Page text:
Chromatography (HPLC)
     Method 8321 Solvent Extractable Non-Volatile Compounds by 
High Performance Liquid Chromatography (HPLC)/Thermospray/ Mass 
Spectrometry (HPLC/TSP/MS) or Ultraviolet (UV) Detection.
    Method 630 determines total dithiocarbamates after conversion of 
the dithiocarbamates to carbon disulfide and measurement of the carbon 
disulfide. The method does not distinguish individual dithiocarbamate 
compounds and was not further evaluated in the recent studies.
    The only analyte evaluated by method 8260 was triethylamine. 
Analysis by purge and trap failed to have adequate sensitivity to 
detect triethylamine at the levels of the treatment standards. Analysis 
by direct injection to a flame ionization detector found that levels as 
low 0.001 mg/L or less could be measured.
    Method studies centered on the remaining carbamate waste 
constituents and their amenability to analysis by Methods 8141, 8270, 
8318, and 8321. Because of thermal lability, carbamates and carbamoyl 
oximes are generally not amenable to analysis by gas chromatography 
except where quantitative decomposition occurs. However, thiocarbamates 
as a class are amenable to analysis by gas chromatographic Methods 8141 
using the nitrogen/phosphorous detector and 8270 GC/MS. Method 8318 was 
shown to be limited to only the analysis of n-methylcarbamates. Other 
than dithiocarbamates and triethlyamine, all other carbamate waste 
constituents were found to be amenable to analysis via High Performance 
Liquid Chromatography (HPLC)/Thermospray/Mass Spectrometry (HPLC/TSP/
MS) or Ultraviolet (UV) detection using method 8321. For more detailed 
method performance results, the reader is directed to the study 
reports, ``Carbamate Analysis Feasibility Study,'' Waste Management, 
1998 and ``Carbamate Method Evaluation Report,'' SAIC, 1998, available 
in the docket for today's rule. To aid laboratories conducting analysis 
of these constituents, Table 2 presents a summary of the analytes 
amenable to methods 8141, 8270, 8318, and 8321. The Agency plans in 
future revisions of the SW-846 methods to incorporate the additional 
analytes for which methods 8141, 8270, 8318, and 8321 have been 
demonstrated to be amenable. Furthermore, any analytical methods 
capable of demonstrating compliance with the new standards can be used 
in addition to the ones noted above which are part of SW-846.

[[Page 47413]]



                                     Table 2.--Summary of Applicable Methods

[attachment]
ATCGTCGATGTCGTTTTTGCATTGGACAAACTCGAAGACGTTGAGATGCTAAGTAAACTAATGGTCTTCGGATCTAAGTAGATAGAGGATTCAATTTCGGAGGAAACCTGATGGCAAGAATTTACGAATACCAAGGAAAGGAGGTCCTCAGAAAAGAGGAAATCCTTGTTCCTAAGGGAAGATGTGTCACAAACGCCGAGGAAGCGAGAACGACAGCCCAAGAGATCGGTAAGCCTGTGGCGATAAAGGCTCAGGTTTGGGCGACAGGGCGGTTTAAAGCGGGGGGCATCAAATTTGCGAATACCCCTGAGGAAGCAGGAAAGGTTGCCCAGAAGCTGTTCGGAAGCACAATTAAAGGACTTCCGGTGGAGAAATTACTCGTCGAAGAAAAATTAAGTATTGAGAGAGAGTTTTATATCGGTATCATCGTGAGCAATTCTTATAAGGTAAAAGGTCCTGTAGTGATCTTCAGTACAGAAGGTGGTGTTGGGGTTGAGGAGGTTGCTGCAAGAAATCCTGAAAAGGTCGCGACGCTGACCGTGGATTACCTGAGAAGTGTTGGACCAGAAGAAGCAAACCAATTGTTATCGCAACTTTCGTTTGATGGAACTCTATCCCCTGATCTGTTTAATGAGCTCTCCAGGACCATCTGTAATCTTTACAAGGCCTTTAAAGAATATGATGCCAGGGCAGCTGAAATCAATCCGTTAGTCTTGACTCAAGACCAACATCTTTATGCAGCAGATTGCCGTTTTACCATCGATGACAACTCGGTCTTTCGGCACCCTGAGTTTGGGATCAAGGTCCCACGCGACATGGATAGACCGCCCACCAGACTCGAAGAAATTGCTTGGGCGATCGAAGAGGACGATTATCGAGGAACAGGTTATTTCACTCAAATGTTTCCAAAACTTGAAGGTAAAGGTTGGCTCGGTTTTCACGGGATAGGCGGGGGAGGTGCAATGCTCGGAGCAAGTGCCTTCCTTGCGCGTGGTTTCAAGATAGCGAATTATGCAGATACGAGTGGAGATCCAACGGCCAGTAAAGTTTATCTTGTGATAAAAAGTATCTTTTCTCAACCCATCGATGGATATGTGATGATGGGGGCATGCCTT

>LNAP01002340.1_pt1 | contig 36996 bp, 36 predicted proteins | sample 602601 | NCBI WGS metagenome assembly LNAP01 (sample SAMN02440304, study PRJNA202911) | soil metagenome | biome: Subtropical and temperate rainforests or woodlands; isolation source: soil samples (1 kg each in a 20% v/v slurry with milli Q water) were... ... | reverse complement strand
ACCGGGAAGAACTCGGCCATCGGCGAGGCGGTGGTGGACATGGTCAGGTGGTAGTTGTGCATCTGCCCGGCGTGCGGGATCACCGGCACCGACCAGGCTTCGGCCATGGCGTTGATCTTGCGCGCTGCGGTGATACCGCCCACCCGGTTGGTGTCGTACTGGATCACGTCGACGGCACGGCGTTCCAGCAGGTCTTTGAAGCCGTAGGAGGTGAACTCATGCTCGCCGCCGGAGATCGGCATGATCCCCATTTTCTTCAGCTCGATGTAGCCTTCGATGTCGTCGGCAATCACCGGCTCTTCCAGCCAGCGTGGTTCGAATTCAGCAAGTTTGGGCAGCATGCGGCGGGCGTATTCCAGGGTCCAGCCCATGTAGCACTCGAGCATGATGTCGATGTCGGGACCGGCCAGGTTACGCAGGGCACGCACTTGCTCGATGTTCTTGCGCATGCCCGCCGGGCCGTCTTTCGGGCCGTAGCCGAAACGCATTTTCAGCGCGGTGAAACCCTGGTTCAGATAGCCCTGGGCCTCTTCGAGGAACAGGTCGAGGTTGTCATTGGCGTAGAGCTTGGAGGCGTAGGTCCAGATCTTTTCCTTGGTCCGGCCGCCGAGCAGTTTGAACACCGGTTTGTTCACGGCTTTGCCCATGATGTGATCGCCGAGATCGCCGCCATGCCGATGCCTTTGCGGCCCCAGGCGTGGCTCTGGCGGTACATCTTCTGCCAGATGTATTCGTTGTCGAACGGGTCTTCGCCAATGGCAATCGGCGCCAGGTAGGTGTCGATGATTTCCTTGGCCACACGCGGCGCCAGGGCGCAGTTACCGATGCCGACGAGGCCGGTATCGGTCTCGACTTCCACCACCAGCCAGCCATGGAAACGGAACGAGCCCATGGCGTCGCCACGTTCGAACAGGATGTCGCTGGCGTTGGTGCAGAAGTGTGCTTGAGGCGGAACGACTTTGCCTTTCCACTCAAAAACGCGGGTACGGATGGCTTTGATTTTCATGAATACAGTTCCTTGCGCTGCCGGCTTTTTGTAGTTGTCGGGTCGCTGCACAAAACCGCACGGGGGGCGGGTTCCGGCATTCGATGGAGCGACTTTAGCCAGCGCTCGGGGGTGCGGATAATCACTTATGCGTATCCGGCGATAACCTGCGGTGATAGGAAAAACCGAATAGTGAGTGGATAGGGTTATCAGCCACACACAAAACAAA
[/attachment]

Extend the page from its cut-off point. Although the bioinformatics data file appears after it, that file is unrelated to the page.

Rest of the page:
----------------------------------------------------------------------------------------------------------------
                                                                            8321                                
          Compound                8141          8270          8318       Thermospray   8321  254nm   8321  280nm
----------------------------------------------------------------------------------------------------------------
Butylate....................            Y             Y   ............            Y   ............  ............
EPTC........................            Y             Y   ............            Y   ............  ............
Molinate....................            Y             Y   ............            Y   ............  ............
Pebulate....................            Y             Y   ............            Y   ............  ............
Propham.....................            Y             Y   ............            Y             Y             Y 
Prosulfocarb................            Y             Y   ............            Y             Y   ............
Triallate...................            Y             Y   ............            Y             Y   ............
Vernolate...................            Y             Y   ............            Y   ............  ............
Carbofuran phenol...........  ............         Y, a   ............  ............            Y             Y 
Aldicarb....................  ............  ............            L             L   ............  ............
Aldicarb sulfone............  ............  ............         Y, L             Y   ............  ............
Bendiocarb..................  ............  ............            Y          Y, L   ............            Y 
Carbaryl....................  ............  ............         Y, L          Y, L             Y             Y 
Carbofuran..................  ............            a          Y, L          Y, L   ............            Y 
Carbosulfan.................  ............            a              C            Y             Y             Y 
m-Cumenyl methyl carbamate..  ............  ............            Y             Y             Y   ............
Formetanate hydrochloride...  ............  ............            Y             Y             Y             Y